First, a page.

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The arrangement of the periodic table



The Periodic table is a visual representation of the elements. The way the elements are arranged reveals information about their properties.

Select the elements in the table below to learn more about their properties and history.


The periodic table arranges elements in order of increasing atomic number. The rows and columns in the periodic table are known as periods and groups, respectively.


The elements in each group have similar chemical properties due to the similarity in their valence electron configurations.

Example: Group \(\mathrm{1}\) elements

Elements Electron configuration
\(\ce{_{3}Li}\) \(1s^{2}\:2s^{1}\)
\(\ce{_{11}Na}\) \(1s^{2}\:2s^{2}2p^{6}\:3s^{1}\)
\(\ce{_{19}K}\) \(1s^{2}\:2s^{2}2p^{6}\:3s^{2}3p^{6}\:4s^{1}\)
\(\ce{_{37}Rb}\) \(1s^{2}\:2s^{2}2p^{6}\:3s^{2}3p^{6}3d^{10}\:4s^{2}4p^{6}\:5s^{1}\)

All of these elements have one \(s\) electron in their outermost (valence) shell. Group \(\mathrm{I}\) elements, except hydrogen, are soft metals and demonstrate high reactivity with water and oxygen.

Valence electrons and core electrons

Electrons located in the outermost shell (largest and highest-energy shell) of an atom are known as valence electrons. The rest of the electrons in the atom are known as core electrons. Valence electrons are accessible, thus participate in the chemical reactions. Core electrons are tightly bound to the nucleus and inaccessible.

Classification of the elements

Groups of elements

Group Name Examples Chemical properties
\(\mathrm{I}\)A Alkali metals \(\ce{Li}\), \(\ce{Na}\), \(\ce{K}\) Soft and shiny metals, highly reactive with water
\(\mathrm{II}\)A Alkaline earth metals \(\ce{Be,\,Mg,\,Ca}\) Soft and shiny metals, moderately reactive with water
\(\mathrm{VII}\)A Halogens \(\ce{F,\,Cl,\,Br}\) Generally reactive elements, exist as gases at room temperature
\(\mathrm{\mathrm{VIII}}\)A Noble gases \(\ce{He,\,Ne,\,Ar}\) Exist as gases, unreactive elements

Metals and non-metals

Based on selected physical properties, elements are classified into metals and nonmetals. Metals are located on the left side of the periodic table, and nonmetals are located on the right.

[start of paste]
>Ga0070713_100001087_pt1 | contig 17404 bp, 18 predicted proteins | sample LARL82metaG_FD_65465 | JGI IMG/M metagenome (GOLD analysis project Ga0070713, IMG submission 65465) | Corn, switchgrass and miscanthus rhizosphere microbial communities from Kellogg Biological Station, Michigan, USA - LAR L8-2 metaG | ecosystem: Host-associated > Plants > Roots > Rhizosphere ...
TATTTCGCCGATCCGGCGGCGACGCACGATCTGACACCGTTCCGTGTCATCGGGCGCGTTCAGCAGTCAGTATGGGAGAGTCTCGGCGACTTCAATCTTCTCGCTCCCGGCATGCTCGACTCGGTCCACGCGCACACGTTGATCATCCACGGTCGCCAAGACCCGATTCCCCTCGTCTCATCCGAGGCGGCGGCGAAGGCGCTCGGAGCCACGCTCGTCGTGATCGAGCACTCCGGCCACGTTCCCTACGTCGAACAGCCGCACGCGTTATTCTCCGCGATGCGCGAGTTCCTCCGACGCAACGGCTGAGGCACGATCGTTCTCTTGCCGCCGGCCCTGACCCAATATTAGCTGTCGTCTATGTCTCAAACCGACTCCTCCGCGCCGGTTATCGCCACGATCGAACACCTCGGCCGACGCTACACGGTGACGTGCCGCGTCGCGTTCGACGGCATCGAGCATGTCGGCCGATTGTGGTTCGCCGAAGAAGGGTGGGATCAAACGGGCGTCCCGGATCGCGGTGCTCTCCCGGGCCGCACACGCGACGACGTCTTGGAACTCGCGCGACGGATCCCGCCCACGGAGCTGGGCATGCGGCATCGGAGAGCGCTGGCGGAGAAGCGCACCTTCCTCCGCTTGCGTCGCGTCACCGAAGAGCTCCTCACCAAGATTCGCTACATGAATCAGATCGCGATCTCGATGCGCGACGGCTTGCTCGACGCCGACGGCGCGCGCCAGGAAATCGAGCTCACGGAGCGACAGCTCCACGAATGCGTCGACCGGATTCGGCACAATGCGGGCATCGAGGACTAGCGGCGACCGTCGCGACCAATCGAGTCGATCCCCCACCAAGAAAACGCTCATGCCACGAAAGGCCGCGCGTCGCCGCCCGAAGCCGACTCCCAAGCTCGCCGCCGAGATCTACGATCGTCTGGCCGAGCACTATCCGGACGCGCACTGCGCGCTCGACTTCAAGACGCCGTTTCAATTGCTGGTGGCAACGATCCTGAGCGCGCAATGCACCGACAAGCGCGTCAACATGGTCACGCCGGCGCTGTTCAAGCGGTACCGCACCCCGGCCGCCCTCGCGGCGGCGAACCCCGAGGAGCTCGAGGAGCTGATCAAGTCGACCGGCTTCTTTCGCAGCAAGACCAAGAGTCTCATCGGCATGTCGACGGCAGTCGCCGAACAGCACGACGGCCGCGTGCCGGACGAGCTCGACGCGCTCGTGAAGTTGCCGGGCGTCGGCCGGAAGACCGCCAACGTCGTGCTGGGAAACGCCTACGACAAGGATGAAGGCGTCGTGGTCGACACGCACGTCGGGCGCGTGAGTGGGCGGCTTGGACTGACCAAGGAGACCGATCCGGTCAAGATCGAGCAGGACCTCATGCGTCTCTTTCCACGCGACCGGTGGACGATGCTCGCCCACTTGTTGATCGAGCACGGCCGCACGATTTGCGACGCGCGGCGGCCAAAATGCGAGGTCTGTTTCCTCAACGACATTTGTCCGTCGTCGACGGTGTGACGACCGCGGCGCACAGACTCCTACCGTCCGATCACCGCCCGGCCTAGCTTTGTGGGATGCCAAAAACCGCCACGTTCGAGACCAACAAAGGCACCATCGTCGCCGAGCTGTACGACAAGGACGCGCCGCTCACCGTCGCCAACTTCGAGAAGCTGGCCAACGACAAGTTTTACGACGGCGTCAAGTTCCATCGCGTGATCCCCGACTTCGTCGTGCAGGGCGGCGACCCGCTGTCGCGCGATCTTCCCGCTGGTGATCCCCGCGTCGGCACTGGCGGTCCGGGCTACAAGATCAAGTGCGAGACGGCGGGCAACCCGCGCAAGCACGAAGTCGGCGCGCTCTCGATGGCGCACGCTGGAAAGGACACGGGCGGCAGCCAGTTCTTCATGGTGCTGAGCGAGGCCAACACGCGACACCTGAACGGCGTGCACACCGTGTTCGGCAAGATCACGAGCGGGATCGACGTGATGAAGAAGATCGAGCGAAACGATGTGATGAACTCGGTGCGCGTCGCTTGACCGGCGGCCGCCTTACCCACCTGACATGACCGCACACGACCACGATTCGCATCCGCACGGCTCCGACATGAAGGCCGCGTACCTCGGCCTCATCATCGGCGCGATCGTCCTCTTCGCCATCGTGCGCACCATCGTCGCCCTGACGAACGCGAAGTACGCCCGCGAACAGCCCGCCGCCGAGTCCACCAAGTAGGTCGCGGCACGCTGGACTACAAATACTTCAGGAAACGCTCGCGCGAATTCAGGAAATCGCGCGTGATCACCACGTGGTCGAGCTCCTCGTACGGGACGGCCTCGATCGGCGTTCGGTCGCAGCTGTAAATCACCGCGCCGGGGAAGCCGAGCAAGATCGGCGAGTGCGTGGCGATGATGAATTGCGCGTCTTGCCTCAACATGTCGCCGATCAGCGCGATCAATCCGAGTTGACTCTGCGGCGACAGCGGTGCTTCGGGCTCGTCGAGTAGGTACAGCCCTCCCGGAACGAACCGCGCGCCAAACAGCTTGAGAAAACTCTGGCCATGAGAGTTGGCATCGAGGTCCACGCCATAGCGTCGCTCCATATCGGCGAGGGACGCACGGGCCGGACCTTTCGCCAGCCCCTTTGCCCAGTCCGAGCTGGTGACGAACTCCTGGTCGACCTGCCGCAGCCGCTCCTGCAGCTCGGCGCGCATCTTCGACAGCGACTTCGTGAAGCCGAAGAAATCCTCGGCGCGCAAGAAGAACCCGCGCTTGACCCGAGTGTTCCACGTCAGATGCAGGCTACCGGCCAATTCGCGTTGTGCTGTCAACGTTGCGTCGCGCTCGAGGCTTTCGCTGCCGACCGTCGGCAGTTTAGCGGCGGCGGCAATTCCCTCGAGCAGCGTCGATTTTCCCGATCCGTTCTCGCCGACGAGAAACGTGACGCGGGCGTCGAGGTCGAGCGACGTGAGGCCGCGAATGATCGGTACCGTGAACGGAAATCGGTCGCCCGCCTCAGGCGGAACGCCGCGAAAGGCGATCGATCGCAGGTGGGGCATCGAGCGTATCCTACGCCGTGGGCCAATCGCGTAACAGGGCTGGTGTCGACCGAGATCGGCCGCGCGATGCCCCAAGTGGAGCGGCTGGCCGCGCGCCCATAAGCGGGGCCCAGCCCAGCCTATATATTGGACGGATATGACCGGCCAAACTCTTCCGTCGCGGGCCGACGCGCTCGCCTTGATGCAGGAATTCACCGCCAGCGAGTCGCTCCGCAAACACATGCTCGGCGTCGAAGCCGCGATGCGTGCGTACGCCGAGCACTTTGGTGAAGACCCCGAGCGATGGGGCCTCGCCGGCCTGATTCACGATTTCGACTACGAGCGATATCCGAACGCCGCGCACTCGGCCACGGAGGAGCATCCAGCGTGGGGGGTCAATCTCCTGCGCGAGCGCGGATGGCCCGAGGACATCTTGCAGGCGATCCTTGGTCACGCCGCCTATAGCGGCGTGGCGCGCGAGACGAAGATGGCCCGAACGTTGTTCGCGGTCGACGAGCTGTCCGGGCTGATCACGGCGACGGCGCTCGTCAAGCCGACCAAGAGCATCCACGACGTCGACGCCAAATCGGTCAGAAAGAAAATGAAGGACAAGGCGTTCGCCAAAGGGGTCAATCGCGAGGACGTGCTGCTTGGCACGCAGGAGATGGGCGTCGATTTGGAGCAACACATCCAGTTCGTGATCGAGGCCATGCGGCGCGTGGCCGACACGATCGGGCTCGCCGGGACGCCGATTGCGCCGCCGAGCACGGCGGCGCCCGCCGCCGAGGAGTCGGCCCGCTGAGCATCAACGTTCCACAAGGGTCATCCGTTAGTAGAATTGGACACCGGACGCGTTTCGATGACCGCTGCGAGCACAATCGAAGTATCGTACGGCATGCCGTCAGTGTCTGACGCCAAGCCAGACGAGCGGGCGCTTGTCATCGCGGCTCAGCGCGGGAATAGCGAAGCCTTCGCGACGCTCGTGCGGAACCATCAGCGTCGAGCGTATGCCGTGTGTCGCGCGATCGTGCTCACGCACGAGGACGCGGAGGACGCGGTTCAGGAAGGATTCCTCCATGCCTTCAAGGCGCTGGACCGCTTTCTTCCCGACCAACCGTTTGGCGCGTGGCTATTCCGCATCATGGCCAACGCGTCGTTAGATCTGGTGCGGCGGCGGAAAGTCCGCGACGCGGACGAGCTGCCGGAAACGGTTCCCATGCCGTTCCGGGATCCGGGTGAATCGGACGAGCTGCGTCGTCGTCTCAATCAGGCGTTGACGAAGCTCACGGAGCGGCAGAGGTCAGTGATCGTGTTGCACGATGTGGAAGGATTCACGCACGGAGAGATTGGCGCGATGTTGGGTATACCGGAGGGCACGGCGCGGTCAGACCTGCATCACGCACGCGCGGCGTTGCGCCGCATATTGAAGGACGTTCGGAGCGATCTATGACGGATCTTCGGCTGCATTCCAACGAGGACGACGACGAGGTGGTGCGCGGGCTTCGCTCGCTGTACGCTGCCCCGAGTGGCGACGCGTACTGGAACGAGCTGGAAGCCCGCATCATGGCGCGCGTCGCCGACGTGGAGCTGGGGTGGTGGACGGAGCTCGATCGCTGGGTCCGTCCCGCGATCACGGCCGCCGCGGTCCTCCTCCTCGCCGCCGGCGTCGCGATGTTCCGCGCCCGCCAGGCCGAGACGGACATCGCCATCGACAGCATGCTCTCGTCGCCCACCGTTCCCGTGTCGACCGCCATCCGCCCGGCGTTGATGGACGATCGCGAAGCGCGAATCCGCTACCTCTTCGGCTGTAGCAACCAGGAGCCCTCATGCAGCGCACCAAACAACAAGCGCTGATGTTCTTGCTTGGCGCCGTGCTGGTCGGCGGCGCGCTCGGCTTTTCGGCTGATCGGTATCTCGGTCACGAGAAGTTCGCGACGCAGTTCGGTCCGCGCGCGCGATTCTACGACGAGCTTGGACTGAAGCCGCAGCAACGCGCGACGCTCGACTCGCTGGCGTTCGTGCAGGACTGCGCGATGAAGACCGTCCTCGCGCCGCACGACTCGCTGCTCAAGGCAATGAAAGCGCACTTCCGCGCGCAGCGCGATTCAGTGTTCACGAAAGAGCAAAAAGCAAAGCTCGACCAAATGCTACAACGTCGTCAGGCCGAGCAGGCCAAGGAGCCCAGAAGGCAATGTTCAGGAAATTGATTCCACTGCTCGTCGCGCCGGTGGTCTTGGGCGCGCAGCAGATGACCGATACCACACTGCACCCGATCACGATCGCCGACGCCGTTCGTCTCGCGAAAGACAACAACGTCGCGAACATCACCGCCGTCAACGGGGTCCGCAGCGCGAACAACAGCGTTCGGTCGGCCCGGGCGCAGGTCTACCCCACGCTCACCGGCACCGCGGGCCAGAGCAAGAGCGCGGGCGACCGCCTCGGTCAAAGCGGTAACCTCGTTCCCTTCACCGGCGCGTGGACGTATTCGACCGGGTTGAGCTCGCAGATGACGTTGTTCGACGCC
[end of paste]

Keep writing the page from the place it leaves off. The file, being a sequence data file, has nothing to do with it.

Physical properties of metals - conductors of electricity and heat, exist as solids at room temperature (except Mercury), ductile, malleable, shiny appearance (metallic lustre), high density and high melting point.

Elements know as metalloids exhibit both metallic and nonmetallic properties. Metalloids are located between metals and nonmetals in the periodic table.

s,p,d,f blocks

The elements in the periodic table are categorised into \(s,p,d,f\) blocks based on the location of the last electron. The \(s\) block contains elements that have their last electron in \(s\) subshell. Similarly, \(p,d,f\) blocks have elements with their last electron located in \(p,d,f\) subshells, respectively.

Classification based on electron configurations of the elements

  • The noble gases - The last electron located in the \(p\) subshell except \(\ce{He}\). All noble gases, except \(\ce{He}\) have electron configuration ending with \(p^{6}\) (completes the \(p\) subshell).
  • The representative elements - The elements located in \(s\) block and the first five columns of \(p\) block belongs to the representative elements group. The last electron of these elements fills an \(s\) subshell partially or entirely or fills a \(p\) subshell partially.
  • The transition elements - The elements located in the \(d\) block.
  • The inner transition elements - The elements located in the \(f\) block.

Classification of the periodic table based on electron configuration of the elements.

Periodic table trends

Atomic radii

Atomic radii increase from the top to the bottom of a group of the periodic table. As \(n\) increases when proceeding down a group, valence orbitals become larger, leading to an increase in atomic radii.

In contrast, from left to right of a period, atomic radii decrease. The effective nuclear charge (Z) increases when the atomic number (Z) increases across the period. As a result of the higher Z, orbitals become smaller.

Ionisation energy

The first ionisation energy is the minimum energy required to remove an electron from a neutral atom. The second and third ionisation energies are the energies necessary to remove more electrons from the atom.

First ionisation energy increases when moving from left to right across a period as larger Z makes electrons bound tightly. When proceeding down on a group, the first ionisation energy decreases as an electron in a higher energy level is easier to remove. The trend in the first ionisation energy is inverse of the atomic radii.

Electron affinity

Electron affinity is the amount of energy change when an electron is added to a gaseous phase atom to form an anion. The electron affinity becomes more negative when moving across a period from left to right.


Electronegativity is the power of an atom in a molecule to attract electrons. The larger the value, the larger the electron attracting ability. Atoms with higher electronegativity form anions, whereas atoms with smaller electronegativity form cations. Electronegativity decreases from top to bottom and increases from left to right of the periodic table.

Periodic trends

    Source: Periodic table data comes from Periodic-Table-JSON, Attribution-ShareAlike 3.0 Unported (CC BY-SA 3.0). Interactive Periodic table based on a version by Adrian Roselli.